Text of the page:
Tim Hardaway Jr. and the Wolverines were flying high against the Gators en route to a Final Four berth. (Greg Nelson/SI)
ARLINGTON, Texas -- When there are murmurings up and down press row that the game is over, and it's just five minutes into a regional final, you get the sense of the mismatch that was unfolding on this particular afternoon between Michigan and Florida. With four minutes left in the first half and the Wolverines up by 24, the game was effectively over.
The second half was mostly ceremonial, and Michigan booked its trip to the Final Four with a comprehensive 79-59 win over a surprisingly lethargic Florida team. It's John Beilein's first trip to the Final Four as a head coach and Michigan's first appearance on the last weekend of the college basketball season since the Fab Five went to back-to-back national title games in 1992 and '93. The NCAA has some opinion as to the existence of those appearances, so this is the school's first "official" Final Four since 1989.
This was an absolute pounding from the opening tip. The Wolverines scored the first basket of the game. Then another. Then a three. Then three more baskets without a response from the Gators. It was 13-0 barely three minutes into the game. The lead continued to grow, thanks in large part to Nik Stauskas, who made all five of his three-point attempts in the half, basically from the same spot in the left corner. The lead grew to 23-5 and then 35-15, as Billy Donovan desperately shuffled his deck to no avail.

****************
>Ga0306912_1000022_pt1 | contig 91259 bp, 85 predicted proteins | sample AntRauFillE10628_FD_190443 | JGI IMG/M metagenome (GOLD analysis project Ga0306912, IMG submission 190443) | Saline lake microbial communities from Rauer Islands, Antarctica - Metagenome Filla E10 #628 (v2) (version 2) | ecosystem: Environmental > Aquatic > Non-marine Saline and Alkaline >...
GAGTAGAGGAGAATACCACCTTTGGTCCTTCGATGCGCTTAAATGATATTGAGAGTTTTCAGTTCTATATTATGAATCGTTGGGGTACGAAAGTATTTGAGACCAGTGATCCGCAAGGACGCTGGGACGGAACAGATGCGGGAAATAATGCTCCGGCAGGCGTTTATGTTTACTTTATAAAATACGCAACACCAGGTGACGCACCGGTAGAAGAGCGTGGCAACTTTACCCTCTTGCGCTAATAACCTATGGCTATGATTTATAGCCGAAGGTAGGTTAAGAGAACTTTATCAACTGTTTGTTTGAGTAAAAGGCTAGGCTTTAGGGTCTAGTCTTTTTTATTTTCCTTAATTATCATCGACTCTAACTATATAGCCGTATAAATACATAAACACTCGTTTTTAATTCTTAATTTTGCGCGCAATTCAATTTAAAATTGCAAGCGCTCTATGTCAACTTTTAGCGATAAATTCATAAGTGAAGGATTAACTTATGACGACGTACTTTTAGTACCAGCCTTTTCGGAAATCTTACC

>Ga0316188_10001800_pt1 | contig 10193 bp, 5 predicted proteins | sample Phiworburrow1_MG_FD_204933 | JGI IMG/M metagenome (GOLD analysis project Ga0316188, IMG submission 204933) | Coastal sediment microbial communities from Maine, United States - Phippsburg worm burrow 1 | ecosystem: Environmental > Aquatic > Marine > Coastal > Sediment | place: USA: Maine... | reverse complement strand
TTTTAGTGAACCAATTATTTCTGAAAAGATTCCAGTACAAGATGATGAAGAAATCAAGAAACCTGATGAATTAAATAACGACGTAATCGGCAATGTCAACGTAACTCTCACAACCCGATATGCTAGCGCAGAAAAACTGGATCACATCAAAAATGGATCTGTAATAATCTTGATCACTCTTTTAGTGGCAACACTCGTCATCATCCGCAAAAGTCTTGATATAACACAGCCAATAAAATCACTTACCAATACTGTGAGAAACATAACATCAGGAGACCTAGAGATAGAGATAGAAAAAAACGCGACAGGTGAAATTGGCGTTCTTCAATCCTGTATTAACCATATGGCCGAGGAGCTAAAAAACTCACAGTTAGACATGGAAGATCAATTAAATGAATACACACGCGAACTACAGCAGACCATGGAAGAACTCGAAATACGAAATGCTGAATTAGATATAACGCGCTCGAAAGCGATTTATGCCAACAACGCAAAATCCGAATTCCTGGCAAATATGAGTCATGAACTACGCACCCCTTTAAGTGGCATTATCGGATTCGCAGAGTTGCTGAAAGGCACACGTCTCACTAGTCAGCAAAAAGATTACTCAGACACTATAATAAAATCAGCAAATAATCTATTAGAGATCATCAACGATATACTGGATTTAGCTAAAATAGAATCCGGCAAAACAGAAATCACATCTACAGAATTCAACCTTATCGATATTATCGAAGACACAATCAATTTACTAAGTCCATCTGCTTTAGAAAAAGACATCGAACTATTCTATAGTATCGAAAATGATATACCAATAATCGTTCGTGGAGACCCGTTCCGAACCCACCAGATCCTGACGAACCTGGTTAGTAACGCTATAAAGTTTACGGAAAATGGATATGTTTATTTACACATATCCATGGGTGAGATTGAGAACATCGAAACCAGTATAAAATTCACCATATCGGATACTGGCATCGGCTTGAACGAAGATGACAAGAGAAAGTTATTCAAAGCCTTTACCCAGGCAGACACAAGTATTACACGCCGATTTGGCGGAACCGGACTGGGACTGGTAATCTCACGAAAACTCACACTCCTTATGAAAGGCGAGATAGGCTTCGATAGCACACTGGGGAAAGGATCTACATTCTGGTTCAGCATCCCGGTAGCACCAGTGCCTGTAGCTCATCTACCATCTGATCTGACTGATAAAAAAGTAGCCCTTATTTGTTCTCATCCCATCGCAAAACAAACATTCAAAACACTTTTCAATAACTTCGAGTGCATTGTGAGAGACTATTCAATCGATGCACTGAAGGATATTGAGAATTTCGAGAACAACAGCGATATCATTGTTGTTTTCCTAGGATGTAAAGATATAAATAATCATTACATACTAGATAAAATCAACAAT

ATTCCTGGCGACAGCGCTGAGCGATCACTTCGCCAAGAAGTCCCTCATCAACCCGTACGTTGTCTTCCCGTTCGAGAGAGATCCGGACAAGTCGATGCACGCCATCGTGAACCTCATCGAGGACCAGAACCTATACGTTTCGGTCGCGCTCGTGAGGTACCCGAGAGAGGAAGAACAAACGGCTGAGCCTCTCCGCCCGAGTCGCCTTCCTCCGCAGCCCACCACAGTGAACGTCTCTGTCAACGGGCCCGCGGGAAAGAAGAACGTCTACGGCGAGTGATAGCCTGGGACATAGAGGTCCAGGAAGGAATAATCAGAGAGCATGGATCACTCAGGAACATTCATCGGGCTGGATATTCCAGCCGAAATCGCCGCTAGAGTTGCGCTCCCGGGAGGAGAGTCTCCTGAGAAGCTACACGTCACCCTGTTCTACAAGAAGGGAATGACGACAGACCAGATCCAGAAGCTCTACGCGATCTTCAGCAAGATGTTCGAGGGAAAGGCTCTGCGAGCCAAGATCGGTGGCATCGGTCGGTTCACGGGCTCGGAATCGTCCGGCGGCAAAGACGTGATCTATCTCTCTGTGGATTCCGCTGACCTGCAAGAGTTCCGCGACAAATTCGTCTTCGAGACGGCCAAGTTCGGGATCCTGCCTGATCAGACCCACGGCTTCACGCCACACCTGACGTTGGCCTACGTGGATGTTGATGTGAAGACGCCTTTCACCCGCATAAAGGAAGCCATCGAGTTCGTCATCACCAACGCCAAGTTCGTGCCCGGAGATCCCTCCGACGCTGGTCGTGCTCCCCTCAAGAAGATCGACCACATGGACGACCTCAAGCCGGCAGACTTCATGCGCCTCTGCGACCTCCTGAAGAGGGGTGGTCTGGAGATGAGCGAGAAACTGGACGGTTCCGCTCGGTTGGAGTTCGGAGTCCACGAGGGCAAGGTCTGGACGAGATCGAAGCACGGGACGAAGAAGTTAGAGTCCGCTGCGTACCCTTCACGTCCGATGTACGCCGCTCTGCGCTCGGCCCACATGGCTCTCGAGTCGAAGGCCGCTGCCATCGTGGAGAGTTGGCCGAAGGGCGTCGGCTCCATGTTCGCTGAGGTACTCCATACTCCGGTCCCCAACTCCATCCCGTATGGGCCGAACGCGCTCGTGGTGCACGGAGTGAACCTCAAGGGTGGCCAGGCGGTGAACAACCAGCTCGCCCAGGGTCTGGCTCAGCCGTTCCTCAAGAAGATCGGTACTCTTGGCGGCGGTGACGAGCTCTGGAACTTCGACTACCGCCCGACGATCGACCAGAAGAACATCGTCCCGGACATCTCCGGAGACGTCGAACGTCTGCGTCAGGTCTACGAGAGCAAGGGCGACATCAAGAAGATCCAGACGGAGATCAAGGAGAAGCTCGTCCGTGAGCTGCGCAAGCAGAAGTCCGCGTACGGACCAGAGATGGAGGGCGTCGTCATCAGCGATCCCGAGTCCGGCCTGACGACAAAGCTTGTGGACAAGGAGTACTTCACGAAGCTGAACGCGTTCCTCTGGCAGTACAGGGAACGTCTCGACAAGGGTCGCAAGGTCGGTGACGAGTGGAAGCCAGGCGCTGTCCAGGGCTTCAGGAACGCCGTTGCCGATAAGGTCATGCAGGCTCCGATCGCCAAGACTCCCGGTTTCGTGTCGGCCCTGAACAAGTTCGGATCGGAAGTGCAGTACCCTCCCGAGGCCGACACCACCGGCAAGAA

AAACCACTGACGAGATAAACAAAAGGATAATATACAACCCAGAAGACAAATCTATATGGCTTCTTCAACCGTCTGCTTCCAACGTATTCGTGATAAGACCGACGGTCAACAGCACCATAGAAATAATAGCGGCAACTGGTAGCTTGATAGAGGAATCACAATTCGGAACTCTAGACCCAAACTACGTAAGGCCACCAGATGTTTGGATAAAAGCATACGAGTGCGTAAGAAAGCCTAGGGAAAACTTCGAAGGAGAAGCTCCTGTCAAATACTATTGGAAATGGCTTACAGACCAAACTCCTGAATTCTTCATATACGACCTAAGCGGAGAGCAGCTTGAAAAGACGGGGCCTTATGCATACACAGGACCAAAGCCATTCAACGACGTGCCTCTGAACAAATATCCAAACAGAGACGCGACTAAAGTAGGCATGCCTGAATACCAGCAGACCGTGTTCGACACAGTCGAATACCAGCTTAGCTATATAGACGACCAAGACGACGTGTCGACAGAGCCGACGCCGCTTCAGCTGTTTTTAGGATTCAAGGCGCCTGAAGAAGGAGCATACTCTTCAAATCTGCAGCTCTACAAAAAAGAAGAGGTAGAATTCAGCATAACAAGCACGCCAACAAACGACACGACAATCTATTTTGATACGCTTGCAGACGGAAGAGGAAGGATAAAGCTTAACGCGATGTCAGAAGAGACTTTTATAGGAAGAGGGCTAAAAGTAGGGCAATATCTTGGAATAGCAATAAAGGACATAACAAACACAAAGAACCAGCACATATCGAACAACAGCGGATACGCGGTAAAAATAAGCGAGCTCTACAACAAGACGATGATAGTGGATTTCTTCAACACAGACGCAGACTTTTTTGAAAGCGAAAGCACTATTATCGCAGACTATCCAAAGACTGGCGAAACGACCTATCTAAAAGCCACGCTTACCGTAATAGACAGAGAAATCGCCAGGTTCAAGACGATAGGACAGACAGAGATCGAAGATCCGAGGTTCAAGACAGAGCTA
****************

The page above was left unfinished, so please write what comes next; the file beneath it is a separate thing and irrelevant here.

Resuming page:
The Wolverines' first-half peak was 41-17 late in the period, and despite a couple of mini Florida surges, the result was never really in doubt. The Gators never managed to get the lead even to single digits. Michigan led by double figures for the final 37 minutes of the game, a staggering accomplishment in a regional final against a team of Florida's overall quality.
Michigan moves on to a national semifinal against Syracuse on Saturday while Florida enters another offseason following a regional final loss. The Gators, especially their seniors, should be proud of what they've accomplished. With the program coming off back-to-back NIT appearances after the class of ‘04 left Gainesville, this group played in 14 NCAA tournament games and three straight Elite Eights. But unlike the last two seasons, where Florida lost late leads to miss the Final Four, this game was never close.